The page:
"This award is to honor character, integrity, respect, honesty and humility," Gaskins said.

Allison Steeves took the Ayer Shirley Teachers Organization Award for excellence in mathematics; and Ryan Messcher received The Bull Run Restaurant Award for excellence in history. Jacob Miska was named "Outstanding Boy" by American Legion Post No. 183.

There were other winners, too: Christian Hoffmann received the Ellen M. Tremont Memorial Award for character; Ben Richard won the Jeffrey P. Drobish Memorial Award, also for character; Jillian Folger and Larissa Hamamoto were the winners of the Keith M. Kidder Memorial Award for character; and Adrian Edmonds and Taybor Grant received the Kristina Marcinkewicz Memorial Award for showing special effort.

Taylor Wright was recognized for her creative writing with the Lambert's True Value Hardware Award. Bennett Wilson and Ryan Martone received awards for industry and character, the Laura Belle Minott Memorial Award.

Jennifer McGrath and Alex Pitano received the Leonard W. Quinty Memorial Award for baseball (Jennifer) and softball (Alex), and Dominic Neto was honored with the Liberty House Award for community service.

There were awards presented to Tim Holmes for excelling in language arts, the Noyes Insurance Agency, Inc. Award; to Ryan Fillebrown, the Officer Ben Jackvony Memorial Award for character; and the PTA History of Academic Excellence Award to Ryan Messcher and Jennifer McGrath for highest scholastic average.

The Richard D. Shea Memorial Award for physical education excellence went to Nick Richard and Brittany Gibbons. The Sandy Pond School Association Award went to Ben Hebert for community service; and the Shirley H. Griffin Scholastic Excellence Award was given to T.J. Cooper and Jocelyn Breault.

The Sterling-Shirley Grange No. 53 Award went to Kyle Snow and Rebecca Strong for showing the greatest academic improvement; and Nick House received the William McSheehy Memorial Award for demonstrating perseverance and a positive attitude.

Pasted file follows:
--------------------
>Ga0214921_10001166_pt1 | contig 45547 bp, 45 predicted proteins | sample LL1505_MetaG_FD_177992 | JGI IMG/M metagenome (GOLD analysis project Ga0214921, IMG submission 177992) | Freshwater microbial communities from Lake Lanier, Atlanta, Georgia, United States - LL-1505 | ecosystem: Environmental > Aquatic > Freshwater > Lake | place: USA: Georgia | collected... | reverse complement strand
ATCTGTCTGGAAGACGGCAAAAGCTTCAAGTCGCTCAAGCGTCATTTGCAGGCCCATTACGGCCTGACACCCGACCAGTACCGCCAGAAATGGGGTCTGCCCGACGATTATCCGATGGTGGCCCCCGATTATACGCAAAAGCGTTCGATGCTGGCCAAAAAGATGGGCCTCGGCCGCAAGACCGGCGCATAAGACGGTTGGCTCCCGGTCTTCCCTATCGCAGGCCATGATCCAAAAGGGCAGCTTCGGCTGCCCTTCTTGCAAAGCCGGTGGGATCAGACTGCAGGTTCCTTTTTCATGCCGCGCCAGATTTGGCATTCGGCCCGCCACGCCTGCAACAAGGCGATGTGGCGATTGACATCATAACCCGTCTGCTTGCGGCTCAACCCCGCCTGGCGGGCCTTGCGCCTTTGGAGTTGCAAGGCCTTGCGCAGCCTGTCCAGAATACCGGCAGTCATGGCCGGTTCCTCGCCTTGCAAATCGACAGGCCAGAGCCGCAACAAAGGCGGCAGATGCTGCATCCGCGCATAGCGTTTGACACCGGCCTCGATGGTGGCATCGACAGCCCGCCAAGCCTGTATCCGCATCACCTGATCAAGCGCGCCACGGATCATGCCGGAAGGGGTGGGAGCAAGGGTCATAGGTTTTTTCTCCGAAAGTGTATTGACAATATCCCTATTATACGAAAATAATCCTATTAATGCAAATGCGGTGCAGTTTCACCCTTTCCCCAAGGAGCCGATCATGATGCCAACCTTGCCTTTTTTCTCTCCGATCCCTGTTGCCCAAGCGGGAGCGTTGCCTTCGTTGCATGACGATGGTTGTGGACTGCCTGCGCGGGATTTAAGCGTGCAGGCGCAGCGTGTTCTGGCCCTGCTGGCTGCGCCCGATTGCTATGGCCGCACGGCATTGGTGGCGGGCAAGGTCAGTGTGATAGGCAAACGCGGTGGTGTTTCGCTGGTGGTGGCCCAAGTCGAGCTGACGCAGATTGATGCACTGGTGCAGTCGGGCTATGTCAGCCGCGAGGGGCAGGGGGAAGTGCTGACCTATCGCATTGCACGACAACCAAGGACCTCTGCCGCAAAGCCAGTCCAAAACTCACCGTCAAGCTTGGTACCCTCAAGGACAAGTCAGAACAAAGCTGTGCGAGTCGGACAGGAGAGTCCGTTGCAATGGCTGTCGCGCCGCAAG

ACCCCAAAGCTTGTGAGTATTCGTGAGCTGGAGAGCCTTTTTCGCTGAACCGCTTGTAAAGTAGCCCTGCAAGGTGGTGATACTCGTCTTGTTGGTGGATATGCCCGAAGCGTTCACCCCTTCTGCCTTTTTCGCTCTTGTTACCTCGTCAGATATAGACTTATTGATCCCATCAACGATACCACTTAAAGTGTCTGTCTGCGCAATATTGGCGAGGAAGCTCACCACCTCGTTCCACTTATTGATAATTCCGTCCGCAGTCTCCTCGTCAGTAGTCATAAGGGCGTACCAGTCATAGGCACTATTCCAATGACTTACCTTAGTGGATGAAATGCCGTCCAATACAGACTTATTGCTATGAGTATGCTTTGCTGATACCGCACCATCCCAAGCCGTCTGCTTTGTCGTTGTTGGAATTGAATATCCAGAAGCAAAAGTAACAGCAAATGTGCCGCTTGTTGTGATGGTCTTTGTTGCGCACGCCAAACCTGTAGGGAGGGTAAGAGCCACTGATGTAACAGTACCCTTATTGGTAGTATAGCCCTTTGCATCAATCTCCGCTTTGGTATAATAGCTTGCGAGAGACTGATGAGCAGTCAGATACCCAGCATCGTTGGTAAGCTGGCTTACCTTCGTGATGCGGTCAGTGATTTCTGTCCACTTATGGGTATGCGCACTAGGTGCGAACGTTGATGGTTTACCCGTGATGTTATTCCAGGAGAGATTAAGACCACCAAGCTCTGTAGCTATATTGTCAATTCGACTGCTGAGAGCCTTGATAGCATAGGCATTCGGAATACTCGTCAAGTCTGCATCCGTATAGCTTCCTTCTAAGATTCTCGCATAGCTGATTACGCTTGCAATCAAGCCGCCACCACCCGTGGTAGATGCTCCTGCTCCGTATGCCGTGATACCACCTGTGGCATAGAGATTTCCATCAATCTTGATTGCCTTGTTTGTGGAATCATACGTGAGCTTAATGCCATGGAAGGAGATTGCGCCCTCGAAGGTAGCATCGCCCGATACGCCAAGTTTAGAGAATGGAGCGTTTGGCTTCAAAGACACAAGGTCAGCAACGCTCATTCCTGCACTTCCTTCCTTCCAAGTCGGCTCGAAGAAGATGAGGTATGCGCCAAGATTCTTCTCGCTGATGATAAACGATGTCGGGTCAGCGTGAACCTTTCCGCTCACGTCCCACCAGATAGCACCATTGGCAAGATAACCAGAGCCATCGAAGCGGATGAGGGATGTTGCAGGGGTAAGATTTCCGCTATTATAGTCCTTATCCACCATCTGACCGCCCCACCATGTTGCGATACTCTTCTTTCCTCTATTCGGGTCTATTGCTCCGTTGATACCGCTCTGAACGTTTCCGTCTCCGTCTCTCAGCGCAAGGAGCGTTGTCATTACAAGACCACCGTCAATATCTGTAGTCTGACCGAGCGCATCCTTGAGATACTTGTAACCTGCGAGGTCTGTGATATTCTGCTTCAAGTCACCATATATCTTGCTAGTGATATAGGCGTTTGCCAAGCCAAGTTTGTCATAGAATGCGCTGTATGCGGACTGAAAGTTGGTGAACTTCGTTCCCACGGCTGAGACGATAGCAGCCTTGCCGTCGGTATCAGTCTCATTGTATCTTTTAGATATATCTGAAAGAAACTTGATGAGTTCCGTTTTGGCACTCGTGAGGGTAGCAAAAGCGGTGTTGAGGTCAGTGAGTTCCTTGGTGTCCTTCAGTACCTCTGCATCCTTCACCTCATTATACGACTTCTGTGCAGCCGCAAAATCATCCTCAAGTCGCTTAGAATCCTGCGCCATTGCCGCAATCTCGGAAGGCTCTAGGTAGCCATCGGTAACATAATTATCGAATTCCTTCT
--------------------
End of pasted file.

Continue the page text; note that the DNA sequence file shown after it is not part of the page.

Auston Abrams and Erin Shine were recognized for artistic talent with the Women's Auxiliary, Trinity Chapel Award, and the World Language Award went to Jennifer McGrath for excellence in French and Eliajah Yoftahe Gebru for excellence in Spanish.

At the end of the graduation ceremony, the school chorus sang "May It Be" from "The Lord of the Rings: The Fellowship of the Rings," based on a recording by Enya.

"A promise is within you now," the chorus sang.

There was the point and flash of smartphone cameras, cheering and rows of sitting graduates jumped up at the same time, waving their arms in imitation of the famous baseball "wave."

A father called "I love you," to his daughter. A grandmother held back tears. And the graduates filed out, one by one, down the steps, across the front of auditorium, leaving the middle school one last time.

Outside, the sky hung over the graduates and their families like a pink and blue quilt, smudged in spots with bits of carbon. The sun was falling fast. But there was still enough daylight left to take pictures of the stars.